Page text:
They can apparently strip off the leaf's cuticle, leaving the exposed leaf vulnerable. In addition to agricultural detergents, Dyal experimented with common household soaps and detergents like Ivory, Cheer, and Tide.

"Ms. Dyal showed that some of the soaps killed pecan aphids without harming the plants or the beneficial insects or affecting the rate of photosynthesis," Wood comments. "She began the initial work, and we're hoping to hire her back this summer to continue the research."

He thinks that the project will be ready for publication in another year or so. And a certain science teacher may be well on her way to her very first research publication.

Administrators at the Georgia College in Milledgeville, Georgia, where Dyal is working on her masters degree, are impressed with her work. In fact, they are allowing her 10 quarter hours' credit toward the degree for her summer with ARS.

The Teachers Fellowship program is funded in part by the ARS Area offices. Research priorities determine where closely budgeted dollars must go.

Orlando, Florida, also links its classrooms to the real world of research. And George Yelenosky is the link between Orange County, Florida. science teachers and researchers at the ARS Horticultural Research Laboratory.

An ARS plant physiologist, Yelenosky has served as mentor to county science teachers for 3 years. Selected teachers spend 2 weeks at the lab where they, et practical experience in all aspects of citrus research.

"When I came to the ARS lab, I knew absolutely nothing about growing citrus," says Judith D. Smith. "Dr. Yelenosky taught me so much. It wasn't just a lecture - I actually grafted citrus. Also, I can now explain to my students what biocontrol really means."

Smith teaches 9th and 10th grade science honors students at Evans High School in Orlando.

Before teaching biology at Dr. Phillips Hi,h School, Mary Louise Grable spent most of her career in hospital laboratories performing medical research. Agricultural science is an entirely new field to her.

My reason for applying for this program," she says, "was to expand my own knowledge and ultimately that of my students. I felt this to be an unbelievable opportunity for better communications between those who teach science and those who apply science."

Grable says she now uses ARS researchers as resources. "Also, the Orlando lab has the best research library I've seen. I'm requiring my students to write research articles, and they are learning, their way around the ARS library."

And it's not just high school students who benefit from this program. Sixth graders at Orlando's Southwest Middle School are in for an intense science experience.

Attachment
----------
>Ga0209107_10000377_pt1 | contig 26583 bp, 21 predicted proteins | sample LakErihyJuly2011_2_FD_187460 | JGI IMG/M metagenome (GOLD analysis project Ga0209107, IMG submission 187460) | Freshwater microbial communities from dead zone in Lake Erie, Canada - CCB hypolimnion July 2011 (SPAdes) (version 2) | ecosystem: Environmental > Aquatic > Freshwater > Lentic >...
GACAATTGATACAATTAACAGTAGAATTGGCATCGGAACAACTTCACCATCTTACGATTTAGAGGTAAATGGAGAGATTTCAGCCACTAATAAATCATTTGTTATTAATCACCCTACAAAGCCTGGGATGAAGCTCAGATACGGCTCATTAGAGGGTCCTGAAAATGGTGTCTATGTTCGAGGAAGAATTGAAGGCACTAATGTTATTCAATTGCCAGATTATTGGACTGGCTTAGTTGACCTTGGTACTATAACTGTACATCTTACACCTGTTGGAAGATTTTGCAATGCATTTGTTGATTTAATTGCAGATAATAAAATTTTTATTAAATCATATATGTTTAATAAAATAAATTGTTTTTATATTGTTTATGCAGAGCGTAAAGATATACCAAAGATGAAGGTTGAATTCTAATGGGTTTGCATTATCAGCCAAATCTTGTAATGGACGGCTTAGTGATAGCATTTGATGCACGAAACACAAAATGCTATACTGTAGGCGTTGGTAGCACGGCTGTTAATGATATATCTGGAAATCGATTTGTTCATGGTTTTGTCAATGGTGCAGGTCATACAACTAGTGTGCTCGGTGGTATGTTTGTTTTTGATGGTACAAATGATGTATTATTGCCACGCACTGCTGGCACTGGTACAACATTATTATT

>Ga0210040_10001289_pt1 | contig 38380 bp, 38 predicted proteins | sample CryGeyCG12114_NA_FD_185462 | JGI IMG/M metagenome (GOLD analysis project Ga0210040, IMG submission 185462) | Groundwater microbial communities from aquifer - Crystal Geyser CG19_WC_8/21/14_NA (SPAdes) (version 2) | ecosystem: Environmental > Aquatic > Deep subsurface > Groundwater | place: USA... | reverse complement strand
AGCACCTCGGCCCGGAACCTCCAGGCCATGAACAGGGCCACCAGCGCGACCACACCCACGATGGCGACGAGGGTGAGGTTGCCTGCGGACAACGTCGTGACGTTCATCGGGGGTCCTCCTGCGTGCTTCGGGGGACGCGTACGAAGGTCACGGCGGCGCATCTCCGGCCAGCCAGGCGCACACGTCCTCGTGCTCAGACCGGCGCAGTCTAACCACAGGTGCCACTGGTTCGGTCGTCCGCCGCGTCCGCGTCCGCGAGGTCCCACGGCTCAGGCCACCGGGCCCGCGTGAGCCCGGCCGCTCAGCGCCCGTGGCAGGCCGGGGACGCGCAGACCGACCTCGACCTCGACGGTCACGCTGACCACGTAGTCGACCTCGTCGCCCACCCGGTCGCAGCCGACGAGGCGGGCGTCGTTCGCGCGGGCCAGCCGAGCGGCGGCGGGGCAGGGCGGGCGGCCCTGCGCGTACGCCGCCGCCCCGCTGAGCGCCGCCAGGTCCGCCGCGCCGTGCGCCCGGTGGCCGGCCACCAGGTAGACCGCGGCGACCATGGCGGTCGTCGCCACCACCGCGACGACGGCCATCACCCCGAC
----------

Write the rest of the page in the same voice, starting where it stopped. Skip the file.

After science teacher Kim Ruhle Paschall spent time at the ARS lab, she co-sponsored a seminar on teaching techniques. The program description reflects the influence of lab lingo: "Growing, culturing. grafting, and nurturing budding scientists for a future harvest."

Claudia Walls, who co-sponsored the seminar, teaches biology at the Apopka High School.

"Apopka is like the plant capital of the world. Sometimes potential high school dropouts in this area think they'll be able to make a living by working in nurseries. They think they won't need much of an education to get by," she says. "My time with the ARS lab clearly demonstrated the error of this thinking. I now tell m students: if you want to work in a nursery, you must be trained in modern computer technology. There is much more to modern nurseries than just digging a hole and putting a plant in the ground."

This insight, she says, came from the day she spent at Foundation Farm near Leesburg, Florida, where ARS Orlando researchers use many kinds of scientific equipment and technology to plant and maintain their experimental research plots.

The Industry Study Program, sponsored by the Florida State Department of Education's Summer Science Institute. is touted as a partnership between the Orange County school system and science-related business or industry. The interaction brings the entire community closer together, promoting strong professional ties between industry and educators.

The four teachers who participated in the program at the Orlando ARS lab received credit toward their teaching recertification.
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Author:Stanley, Doris
Publication:Agricultural Research
Date:Apr 1, 1992